The Lady R which has carried North Korean artillery shells to Russia docked in Cape Town, South Africa - NIC BOTHMA/EPA-EFE/Shutterstock

The Lady R which has carried North Korean artillery shells to Russia docked in Cape Town, South Africa - NIC BOTHMA/EPA-EFE/Shutterstock

The Telegraph:  Shipments of North Korean artillery shells to Russia that have given the Kremlin an edge on battlefields in Ukraine may have stopped, South Korean analysts believe.

Satellite photos show that the four Russian container ships used to pick up suspected arms supplies have not docked in North Korea since Feb 12.

“It is unclear if this is due to production problems at North Korea’s weapons factories or another issue,” said NK Pro, which researches North Korea and has studied the satellite photos. “North Korea does not appear to have delivered containers to the export pier during that time.”

The four Russian container ships have been named: the Lady R, the Angara, the Maia-1 and the Maria. NK Pro said that they had previously made 32 trips to North Korea since August when North Korean dictator Kim Jong-un agreed to arm Vladimir Putin in exchange for space technology.

It is believed that North Korea has sent up to three million shells to Russia, helping to give it a major advantage over Ukrainian forces who have complained of a lack of supplies from their Western allies.

Most of North Korea’s shells have been sent to Russia by ship, although NK Pro said that they may now have shifted onto its railway system.

“It also cannot be ruled out that weapons are being transferred to Russia by air or by rail,” it said.

As well as waiting for more arms supplies from the West, Ukrainian soldiers have also complained about some of the equipment given to them last year.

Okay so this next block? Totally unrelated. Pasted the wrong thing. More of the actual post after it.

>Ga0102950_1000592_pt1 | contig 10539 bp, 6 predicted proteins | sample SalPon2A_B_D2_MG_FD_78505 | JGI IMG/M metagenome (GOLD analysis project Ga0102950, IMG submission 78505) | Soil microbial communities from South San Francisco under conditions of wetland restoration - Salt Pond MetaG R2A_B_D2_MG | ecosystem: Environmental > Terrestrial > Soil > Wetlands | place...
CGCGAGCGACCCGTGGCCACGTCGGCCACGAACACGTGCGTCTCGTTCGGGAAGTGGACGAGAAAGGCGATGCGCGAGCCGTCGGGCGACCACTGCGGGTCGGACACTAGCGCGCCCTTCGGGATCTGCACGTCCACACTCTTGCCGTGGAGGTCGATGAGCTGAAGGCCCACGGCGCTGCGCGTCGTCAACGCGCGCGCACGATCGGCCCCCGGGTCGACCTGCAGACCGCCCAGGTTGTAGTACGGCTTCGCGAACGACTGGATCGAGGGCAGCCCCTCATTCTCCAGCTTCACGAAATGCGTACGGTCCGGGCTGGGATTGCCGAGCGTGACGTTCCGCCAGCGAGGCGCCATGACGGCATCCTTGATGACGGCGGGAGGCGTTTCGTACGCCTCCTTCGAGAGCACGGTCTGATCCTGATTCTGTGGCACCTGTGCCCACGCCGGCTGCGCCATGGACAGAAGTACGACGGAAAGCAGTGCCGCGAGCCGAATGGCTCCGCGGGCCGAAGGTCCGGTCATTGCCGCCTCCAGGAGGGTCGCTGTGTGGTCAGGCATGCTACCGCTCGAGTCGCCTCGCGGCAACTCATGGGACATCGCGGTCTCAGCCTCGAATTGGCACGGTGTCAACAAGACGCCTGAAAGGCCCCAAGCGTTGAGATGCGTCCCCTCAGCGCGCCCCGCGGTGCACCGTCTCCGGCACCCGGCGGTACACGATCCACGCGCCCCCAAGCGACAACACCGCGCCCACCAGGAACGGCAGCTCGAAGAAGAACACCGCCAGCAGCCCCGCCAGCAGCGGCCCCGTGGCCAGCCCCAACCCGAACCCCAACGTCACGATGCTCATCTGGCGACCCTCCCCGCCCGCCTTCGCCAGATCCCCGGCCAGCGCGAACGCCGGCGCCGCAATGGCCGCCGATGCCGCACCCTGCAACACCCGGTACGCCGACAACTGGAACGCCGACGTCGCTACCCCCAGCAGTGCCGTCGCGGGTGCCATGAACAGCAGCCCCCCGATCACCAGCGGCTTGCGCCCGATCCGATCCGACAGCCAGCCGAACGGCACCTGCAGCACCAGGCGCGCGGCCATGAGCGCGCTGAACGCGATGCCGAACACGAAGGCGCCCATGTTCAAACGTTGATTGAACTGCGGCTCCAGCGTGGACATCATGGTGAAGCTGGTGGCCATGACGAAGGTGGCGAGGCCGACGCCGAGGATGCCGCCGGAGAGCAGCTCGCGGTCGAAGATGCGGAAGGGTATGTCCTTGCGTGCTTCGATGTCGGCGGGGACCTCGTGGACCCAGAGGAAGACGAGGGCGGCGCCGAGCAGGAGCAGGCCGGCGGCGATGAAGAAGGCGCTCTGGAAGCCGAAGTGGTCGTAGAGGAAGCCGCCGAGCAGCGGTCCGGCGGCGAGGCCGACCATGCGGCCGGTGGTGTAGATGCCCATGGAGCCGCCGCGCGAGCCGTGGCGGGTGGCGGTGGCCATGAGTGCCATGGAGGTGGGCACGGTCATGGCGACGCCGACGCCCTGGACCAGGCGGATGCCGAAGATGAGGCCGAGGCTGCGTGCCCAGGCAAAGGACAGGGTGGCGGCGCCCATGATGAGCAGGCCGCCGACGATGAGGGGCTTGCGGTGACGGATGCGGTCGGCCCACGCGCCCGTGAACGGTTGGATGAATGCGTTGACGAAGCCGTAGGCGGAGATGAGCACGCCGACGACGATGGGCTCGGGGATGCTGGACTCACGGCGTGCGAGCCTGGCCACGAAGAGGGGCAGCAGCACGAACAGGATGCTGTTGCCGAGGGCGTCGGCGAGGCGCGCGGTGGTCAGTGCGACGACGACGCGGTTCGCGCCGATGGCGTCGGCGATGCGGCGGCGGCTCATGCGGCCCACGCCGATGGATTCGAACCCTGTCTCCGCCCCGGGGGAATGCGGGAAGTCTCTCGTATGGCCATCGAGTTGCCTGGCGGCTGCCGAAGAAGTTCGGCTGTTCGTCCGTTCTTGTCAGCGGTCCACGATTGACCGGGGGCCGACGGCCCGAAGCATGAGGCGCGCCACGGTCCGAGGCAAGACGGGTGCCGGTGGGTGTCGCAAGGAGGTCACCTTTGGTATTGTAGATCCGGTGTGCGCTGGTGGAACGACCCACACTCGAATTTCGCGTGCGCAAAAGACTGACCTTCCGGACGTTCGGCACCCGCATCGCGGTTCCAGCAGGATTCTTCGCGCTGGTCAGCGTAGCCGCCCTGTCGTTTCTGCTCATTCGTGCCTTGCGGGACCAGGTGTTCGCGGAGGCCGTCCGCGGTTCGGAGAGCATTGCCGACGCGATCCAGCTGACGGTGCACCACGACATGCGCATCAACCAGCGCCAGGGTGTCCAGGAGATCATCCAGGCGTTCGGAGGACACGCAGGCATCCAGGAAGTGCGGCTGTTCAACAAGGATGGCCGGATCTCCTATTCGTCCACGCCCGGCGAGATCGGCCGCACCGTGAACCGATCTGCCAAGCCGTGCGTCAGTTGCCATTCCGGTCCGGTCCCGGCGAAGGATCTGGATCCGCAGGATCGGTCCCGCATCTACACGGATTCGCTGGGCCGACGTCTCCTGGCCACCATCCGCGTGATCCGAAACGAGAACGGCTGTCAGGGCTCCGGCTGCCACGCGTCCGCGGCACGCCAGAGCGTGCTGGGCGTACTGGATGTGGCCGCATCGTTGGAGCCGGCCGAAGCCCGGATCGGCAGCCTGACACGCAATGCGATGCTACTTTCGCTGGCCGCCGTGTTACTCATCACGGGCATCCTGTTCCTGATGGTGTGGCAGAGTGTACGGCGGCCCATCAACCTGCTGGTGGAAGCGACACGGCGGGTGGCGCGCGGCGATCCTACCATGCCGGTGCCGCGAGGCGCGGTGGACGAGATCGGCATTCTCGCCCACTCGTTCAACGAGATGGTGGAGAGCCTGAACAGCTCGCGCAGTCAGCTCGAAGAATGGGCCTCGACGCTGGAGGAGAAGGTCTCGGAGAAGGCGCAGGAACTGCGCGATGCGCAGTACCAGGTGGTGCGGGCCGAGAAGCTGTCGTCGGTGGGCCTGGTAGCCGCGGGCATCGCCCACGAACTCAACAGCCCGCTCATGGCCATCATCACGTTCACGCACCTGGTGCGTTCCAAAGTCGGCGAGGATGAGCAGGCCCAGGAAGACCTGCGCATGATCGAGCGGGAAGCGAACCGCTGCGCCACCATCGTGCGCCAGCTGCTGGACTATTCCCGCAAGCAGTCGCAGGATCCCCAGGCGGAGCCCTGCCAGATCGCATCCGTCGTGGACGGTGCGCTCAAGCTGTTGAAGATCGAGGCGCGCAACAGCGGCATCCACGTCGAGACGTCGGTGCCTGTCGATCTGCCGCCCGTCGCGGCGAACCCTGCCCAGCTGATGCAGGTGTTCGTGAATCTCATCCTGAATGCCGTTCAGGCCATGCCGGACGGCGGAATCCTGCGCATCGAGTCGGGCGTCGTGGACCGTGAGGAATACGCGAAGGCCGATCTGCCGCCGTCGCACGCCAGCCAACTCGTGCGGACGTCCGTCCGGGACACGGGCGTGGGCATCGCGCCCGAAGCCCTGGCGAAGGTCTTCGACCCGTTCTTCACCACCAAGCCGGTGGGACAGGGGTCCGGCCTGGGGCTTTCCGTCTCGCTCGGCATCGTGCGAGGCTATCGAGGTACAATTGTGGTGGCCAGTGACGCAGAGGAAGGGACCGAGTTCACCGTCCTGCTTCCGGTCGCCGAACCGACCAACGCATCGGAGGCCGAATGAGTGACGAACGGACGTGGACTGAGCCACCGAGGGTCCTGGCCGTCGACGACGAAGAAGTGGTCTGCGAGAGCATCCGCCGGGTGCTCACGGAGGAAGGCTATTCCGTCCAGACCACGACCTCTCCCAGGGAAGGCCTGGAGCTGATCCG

German tank fails

An unnamed Ukrainian soldier said that Germany-made Leopard-2 tanks may be mobile and equipped with powerful weapons but they need too much maintenance and have a weakness at the front of their armour.

“Between the turret and the hull, the upper and lower parts of the tank, there is a gap that urgently needs to be closed,” the tank driver told the Munich-based Süddeutsche Zeitung newspaper.

Last month, Ukraine’s forces retreated from the destroyed town of Avdiivka in Ukraine’s eastern Donbas region and reports have now said that Russian forces are concentrating their fire on Chasiv Yar, five miles to the west of Bakhmut.

But, although Ukrainian forces are on the back foot across the front line in Donbas, they have scored some successes against Russia’s air force.

Last week, one of Russia’s A-50 spy planes crashed near the Sea of Azov, shot down either by Russian air defence missiles or a Ukrainian missile. The UK Ministry of Defence has now said that Russia may reduce its use of the spy plane.

“This is a capability gap Russia can ill afford over the contested airspace of eastern and southern Ukraine,” it said.

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